Tuesday, 11 March 2008

Wittgenstein: A Family Resemblance

In his book Philosophical Investigations (1951), Ludwig Wittgenstein proposed a theory of "family resemblances" to understand the nature of terms that do not admit of a full and complete definition. This idea is summarised by John Heaton in his book Introducing Wittgenstein (1999):
"We take the words out of their natural place in talking and assume they refer to some essence or ideal entity which we try to define. Because the word is uniform in appearance, we assume it refers to a uniform entity about which we can generalise. We forget the application of the word.

Take the word "good". What is common between a good joke, a good tennis player, a good man, feeling good, good will, good breeding, good looking, and a good for nothing? There is no one common property which the word good refers to.

We cannot analyze the word so that we reach some essence or element from which the concept is built up. But there are resemblances between the various meanings of the term - like family resemblances."
John Heaton (paraphrasing Ludwig Wittgenstein) Introducing Wittgenstein pp.126-127

In his essay on The 'Uncanny' (1919), Freud attempts to distill a definition (or 'essence') of the term "uncanny" by analysing examples of its application. His acknowledgement of the difficulties of this approach are an example of the problem that Wittgenstein's theory of family resemblances describes:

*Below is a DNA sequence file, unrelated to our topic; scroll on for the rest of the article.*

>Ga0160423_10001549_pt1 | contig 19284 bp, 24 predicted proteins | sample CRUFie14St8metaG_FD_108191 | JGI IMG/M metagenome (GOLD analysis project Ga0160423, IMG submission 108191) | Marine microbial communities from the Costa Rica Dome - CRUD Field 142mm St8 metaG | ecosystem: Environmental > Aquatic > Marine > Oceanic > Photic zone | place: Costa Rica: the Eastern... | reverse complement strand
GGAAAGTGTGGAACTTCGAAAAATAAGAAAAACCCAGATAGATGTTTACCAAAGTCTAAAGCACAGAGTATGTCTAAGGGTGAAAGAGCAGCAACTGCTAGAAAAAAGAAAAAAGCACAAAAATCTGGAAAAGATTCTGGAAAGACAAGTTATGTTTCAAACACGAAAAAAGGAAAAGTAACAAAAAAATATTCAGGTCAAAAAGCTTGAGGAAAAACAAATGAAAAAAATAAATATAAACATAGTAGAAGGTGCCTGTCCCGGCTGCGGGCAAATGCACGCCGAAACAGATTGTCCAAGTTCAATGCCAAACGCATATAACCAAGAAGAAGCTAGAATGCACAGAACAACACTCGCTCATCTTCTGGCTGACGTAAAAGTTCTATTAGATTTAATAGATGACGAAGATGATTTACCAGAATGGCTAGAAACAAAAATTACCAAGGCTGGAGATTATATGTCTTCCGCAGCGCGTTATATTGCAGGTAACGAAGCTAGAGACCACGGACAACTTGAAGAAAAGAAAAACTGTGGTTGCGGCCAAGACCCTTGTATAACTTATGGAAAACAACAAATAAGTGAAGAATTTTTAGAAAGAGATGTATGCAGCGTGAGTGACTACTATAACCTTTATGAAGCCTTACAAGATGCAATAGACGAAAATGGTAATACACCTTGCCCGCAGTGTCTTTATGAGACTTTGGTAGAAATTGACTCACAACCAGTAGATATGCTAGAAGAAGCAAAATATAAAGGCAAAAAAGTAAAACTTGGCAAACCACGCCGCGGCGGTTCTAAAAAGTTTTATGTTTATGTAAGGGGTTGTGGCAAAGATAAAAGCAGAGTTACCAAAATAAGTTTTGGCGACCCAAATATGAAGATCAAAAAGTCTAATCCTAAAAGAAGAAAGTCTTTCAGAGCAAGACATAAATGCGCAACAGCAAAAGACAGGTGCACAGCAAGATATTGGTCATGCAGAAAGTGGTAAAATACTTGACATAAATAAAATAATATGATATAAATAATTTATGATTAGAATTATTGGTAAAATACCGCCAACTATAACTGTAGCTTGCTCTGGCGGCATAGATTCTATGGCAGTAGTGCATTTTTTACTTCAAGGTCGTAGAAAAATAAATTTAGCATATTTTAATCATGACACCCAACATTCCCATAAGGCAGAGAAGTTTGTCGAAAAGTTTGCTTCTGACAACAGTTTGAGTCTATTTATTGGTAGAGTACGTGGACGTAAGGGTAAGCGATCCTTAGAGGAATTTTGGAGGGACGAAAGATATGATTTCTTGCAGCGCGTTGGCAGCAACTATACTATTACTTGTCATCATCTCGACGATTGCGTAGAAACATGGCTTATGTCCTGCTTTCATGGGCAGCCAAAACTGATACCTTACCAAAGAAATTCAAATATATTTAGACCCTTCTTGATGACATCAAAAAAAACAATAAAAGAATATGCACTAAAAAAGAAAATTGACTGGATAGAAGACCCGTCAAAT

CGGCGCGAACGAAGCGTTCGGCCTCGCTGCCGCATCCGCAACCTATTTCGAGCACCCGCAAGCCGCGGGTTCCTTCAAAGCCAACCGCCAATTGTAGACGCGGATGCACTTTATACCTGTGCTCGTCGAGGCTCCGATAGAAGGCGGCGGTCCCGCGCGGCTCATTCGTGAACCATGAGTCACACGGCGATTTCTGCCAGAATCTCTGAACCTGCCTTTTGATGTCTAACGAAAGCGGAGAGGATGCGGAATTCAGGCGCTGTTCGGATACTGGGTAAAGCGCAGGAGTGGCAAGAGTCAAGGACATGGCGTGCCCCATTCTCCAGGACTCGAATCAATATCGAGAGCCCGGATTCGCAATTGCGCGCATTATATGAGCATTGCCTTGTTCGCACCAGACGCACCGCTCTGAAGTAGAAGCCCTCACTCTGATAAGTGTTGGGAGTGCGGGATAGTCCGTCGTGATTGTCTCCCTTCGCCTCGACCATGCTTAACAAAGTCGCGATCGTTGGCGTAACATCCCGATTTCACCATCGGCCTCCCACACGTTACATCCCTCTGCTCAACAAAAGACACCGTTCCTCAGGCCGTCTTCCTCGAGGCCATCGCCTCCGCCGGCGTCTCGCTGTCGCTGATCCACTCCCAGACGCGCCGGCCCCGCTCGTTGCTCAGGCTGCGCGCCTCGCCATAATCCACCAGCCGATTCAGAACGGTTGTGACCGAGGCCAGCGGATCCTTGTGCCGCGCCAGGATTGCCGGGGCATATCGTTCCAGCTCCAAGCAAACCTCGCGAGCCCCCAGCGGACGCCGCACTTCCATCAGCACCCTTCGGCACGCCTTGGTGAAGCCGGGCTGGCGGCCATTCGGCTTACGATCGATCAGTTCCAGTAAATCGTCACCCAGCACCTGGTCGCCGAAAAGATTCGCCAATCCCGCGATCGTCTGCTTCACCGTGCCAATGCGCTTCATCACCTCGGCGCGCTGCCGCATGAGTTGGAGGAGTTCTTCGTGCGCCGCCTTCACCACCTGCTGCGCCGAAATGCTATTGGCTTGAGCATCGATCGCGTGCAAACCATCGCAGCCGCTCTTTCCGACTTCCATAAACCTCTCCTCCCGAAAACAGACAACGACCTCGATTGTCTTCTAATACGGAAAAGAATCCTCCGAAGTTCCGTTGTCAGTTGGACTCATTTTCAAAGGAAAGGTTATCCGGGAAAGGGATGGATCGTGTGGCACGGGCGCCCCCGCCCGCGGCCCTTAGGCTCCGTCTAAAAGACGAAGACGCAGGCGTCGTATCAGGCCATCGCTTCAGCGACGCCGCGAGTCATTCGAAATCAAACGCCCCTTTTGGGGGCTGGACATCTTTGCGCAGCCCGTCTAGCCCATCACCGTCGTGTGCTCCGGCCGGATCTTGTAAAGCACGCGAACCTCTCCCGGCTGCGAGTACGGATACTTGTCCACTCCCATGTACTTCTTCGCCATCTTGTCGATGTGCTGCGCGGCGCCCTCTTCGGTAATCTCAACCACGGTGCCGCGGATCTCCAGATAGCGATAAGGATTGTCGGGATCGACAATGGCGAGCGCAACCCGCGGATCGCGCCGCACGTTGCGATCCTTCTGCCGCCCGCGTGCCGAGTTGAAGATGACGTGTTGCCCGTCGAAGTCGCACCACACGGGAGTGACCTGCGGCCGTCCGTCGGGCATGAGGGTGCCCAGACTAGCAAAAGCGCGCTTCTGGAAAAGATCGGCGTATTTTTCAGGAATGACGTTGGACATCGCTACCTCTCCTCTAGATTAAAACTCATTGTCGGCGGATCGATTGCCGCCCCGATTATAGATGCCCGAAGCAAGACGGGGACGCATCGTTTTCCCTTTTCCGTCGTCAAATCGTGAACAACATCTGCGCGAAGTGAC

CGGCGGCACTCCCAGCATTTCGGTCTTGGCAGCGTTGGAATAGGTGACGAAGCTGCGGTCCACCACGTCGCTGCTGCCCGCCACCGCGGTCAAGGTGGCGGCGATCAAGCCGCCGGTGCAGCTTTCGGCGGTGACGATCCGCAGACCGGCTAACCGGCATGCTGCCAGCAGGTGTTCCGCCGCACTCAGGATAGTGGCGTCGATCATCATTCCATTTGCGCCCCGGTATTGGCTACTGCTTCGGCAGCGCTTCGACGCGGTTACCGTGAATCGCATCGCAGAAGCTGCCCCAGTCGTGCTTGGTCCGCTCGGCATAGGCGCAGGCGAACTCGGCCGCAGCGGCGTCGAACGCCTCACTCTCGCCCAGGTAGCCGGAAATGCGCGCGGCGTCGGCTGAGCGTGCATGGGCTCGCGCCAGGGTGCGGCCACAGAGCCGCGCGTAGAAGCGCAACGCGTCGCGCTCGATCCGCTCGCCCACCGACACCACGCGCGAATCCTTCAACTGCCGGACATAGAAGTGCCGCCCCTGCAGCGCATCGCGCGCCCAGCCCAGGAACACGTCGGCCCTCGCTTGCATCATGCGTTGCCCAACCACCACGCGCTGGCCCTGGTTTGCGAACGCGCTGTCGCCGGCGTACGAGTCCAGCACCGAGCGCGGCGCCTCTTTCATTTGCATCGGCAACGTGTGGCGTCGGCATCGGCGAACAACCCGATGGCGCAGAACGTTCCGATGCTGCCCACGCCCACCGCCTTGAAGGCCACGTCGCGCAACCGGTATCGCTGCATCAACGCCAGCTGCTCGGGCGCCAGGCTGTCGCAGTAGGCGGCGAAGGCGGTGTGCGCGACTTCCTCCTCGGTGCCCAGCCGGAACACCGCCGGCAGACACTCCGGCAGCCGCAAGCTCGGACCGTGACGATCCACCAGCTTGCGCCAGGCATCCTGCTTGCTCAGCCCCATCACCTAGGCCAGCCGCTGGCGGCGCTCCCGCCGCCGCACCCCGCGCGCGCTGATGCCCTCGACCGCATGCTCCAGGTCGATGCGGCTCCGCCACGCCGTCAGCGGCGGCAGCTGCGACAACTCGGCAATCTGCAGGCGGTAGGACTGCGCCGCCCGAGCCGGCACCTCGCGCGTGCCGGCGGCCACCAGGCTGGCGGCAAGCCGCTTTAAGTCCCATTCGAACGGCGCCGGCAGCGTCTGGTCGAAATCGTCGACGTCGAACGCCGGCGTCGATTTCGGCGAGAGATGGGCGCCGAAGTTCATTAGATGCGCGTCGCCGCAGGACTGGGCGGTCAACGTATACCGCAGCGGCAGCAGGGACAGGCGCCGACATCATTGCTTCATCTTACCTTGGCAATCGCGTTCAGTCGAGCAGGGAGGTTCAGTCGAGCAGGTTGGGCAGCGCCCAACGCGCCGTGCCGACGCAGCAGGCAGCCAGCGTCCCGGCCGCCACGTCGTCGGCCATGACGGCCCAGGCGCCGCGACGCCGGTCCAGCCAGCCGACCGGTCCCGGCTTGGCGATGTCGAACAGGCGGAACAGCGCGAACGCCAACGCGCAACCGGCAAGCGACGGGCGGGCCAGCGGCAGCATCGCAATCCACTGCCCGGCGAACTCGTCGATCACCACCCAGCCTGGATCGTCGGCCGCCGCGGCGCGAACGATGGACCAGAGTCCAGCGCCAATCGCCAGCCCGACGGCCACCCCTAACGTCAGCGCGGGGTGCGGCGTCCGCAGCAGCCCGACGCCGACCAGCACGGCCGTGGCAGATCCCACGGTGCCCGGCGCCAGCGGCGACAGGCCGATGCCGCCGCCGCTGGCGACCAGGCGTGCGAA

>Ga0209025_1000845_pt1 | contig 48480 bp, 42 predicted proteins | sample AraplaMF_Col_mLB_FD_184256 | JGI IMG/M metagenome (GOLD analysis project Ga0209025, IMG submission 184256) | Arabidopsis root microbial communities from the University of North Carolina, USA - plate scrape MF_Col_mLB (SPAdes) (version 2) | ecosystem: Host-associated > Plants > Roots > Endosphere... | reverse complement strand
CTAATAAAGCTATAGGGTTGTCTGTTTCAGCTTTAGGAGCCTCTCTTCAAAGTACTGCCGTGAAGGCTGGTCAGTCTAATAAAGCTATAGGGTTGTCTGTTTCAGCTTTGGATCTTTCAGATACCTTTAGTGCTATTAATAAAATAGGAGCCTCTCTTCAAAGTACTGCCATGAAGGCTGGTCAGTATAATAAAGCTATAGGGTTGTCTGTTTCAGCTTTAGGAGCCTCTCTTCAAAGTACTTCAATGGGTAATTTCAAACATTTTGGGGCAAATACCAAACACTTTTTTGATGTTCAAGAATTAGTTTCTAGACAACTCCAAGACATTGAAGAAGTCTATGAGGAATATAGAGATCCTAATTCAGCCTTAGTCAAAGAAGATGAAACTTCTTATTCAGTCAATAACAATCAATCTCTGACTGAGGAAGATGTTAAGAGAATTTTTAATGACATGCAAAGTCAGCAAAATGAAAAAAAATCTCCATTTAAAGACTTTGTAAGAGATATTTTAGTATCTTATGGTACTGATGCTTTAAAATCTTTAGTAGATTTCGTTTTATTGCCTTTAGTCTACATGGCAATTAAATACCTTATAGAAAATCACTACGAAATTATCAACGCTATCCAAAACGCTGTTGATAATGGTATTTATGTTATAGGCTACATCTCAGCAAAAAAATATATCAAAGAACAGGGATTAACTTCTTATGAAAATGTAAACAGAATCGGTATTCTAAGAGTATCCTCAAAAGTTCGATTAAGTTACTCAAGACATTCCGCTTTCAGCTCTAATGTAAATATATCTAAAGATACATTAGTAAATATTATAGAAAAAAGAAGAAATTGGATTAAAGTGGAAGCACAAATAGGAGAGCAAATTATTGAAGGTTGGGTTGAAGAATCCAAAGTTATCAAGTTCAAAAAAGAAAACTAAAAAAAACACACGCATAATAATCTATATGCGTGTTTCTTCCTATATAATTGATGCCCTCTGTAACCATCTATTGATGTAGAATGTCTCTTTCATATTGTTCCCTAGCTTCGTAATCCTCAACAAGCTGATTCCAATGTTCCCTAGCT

"... the word [uncanny] is not always used in a clearly definable sense, so that it tends to coincide with what excites fear in general. Yet we may expect that a special core of feeling is present which justifies the use of a special conceptual term. One is curious to know what this common core is which allows us to distinguish as 'uncanny' certain things which lie within the field of what is frightening.
In his study of the 'uncanny' Jentsch quite rightly lays stress on the obstacle presented by the fact that people vary so very greatly in their sensitivity to this quality of feeling.
Either we can find out what meaning has come to be attached to the word 'uncanny' in the course of its history; or we can collect all those properties of persons, things, sense-impressions, experiences and situations which arouse in us the feeling of uncanniness, and then infer the unknown nature of the uncanny from what all these examples have in common."
Sigmund Freud The 'Uncanny' in An Infantile
Neurosis and Other Works

Mike Kelley also describes collecting a group of examples of the uncanny in order to better define the meaning of the word, in the opening of his essay Playing with Dead Things: On the Uncanny (1993):
"What I'm after is a group of objects that, like the original collection of images I pinned to my wall, share an 'uncanny' quality. What this quality is, precisely, and how it functions, are difficult to describe."
Mike Kelley p.26 The Uncanny

Their feeling that the word uncanny is ill-defined and provisional is indicated by the fact that both Freud and Kelley frequently place it between inverted commas.

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